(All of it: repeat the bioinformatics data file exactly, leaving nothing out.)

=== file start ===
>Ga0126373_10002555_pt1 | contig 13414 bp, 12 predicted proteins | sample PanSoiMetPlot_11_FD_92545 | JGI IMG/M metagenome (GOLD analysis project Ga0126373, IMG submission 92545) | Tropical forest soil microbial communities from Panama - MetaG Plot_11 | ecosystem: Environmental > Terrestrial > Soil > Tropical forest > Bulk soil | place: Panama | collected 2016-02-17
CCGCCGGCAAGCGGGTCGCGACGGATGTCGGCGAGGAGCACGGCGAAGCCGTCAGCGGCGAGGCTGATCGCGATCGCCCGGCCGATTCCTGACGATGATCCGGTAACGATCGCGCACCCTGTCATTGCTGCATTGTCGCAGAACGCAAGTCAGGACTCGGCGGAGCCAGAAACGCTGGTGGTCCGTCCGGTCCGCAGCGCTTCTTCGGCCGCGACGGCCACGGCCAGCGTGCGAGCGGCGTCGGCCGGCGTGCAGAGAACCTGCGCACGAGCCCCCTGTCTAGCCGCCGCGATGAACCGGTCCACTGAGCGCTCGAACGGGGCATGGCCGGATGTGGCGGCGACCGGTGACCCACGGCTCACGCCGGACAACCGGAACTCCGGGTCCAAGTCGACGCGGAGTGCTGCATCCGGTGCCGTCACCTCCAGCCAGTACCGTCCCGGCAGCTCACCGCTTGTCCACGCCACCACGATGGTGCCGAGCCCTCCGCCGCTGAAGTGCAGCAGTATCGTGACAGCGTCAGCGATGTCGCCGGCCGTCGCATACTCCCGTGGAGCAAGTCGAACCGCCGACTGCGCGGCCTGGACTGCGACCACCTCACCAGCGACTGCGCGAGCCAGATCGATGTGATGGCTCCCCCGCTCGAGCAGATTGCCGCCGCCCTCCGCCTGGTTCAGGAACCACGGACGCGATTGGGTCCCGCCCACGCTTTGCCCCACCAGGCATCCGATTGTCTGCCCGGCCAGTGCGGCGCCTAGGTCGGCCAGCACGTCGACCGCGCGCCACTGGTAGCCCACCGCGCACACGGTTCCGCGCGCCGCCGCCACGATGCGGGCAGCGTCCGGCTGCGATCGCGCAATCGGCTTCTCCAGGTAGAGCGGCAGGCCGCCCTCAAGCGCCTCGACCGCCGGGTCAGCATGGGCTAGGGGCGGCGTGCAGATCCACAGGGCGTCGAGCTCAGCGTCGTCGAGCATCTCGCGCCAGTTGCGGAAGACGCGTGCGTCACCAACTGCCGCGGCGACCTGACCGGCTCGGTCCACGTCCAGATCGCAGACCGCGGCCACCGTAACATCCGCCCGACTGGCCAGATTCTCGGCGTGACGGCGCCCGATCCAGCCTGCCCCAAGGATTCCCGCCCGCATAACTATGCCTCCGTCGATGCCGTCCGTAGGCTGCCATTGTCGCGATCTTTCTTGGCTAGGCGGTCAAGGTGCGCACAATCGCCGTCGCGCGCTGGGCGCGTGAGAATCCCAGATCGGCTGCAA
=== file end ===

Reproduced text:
>Ga0126373_10002555_pt1 | contig 13414 bp, 12 predicted proteins | sample PanSoiMetPlot_11_FD_92545 | JGI IMG/M metagenome (GOLD analysis project Ga0126373, IMG submission 92545) | Tropical forest soil microbial communities from Panama - MetaG Plot_11 | ecosystem: Environmental > Terrestrial > Soil > Tropical forest > Bulk soil | place: Panama | collected 2016-02-17
CCGCCGGCAAGCGGGTCGCGACGGATGTCGGCGAGGAGCACGGCGAAGCCGTCAGCGGCGAGGCTGATCGCGATCGCCCGGCCGATTCCTGACGATGATCCGGTAACGATCGCGCACCCTGTCATTGCTGCATTGTCGCAGAACGCAAGTCAGGACTCGGCGGAGCCAGAAACGCTGGTGGTCCGTCCGGTCCGCAGCGCTTCTTCGGCCGCGACGGCCACGGCCAGCGTGCGAGCGGCGTCGGCCGGCGTGCAGAGAACCTGCGCACGAGCCCCCTGTCTAGCCGCCGCGATGAACCGGTCCACTGAGCGCTCGAACGGGGCATGGCCGGATGTGGCGGCGACCGGTGACCCACGGCTCACGCCGGACAACCGGAACTCCGGGTCCAAGTCGACGCGGAGTGCTGCATCCGGTGCCGTCACCTCCAGCCAGTACCGTCCCGGCAGCTCACCGCTTGTCCACGCCACCACGATGGTGCCGAGCCCTCCGCCGCTGAAGTGCAGCAGTATCGTGACAGCGTCAGCGATGTCGCCGGCCGTCGCATACTCCCGTGGAGCAAGTCGAACCGCCGACTGCGCGGCCTGGACTGCGACCACCTCACCAGCGACTGCGCGAGCCAGATCGATGTGATGGCTCCCCCGCTCGAGCAGATTGCCGCCGCCCTCCGCCTGGTTCAGGAACCACGGACGCGATTGGGTCCCGCCCACGCTTTGCCCCACCAGGCATCCGATTGTCTGCCCGGCCAGTGCGGCGCCTAGGTCGGCCAGCACGTCGACCGCGCGCCACTGGTAGCCCACCGCGCACACGGTTCCGCGCGCCGCCGCCACGATGCGGGCAGCGTCCGGCTGCGATCGCGCAATCGGCTTCTCCAGGTAGAGCGGCAGGCCGCCCTCAAGCGCCTCGACCGCCGGGTCAGCATGGGCTAGGGGCGGCGTGCAGATCCACAGGGCGTCGAGCTCAGCGTCGTCGAGCATCTCGCGCCAGTTGCGGAAGACGCGTGCGTCACCAACTGCCGCGGCGACCTGACCGGCTCGGTCCACGTCCAGATCGCAGACCGCGGCCACCGTAACATCCGCCCGACTGGCCAGATTCTCGGCGTGACGGCGCCCGATCCAGCCTGCCCCAAGGATTCCCGCCCGCATAACTATGCCTCCGTCGATGCCGTCCGTAGGCTGCCATTGTCGCGATCTTTCTTGGCTAGGCGGTCAAGGTGCGCACAATCGCCGTCGCGCGCTGGGCGCGTGAGAATCCCAGATCGGCTGCAA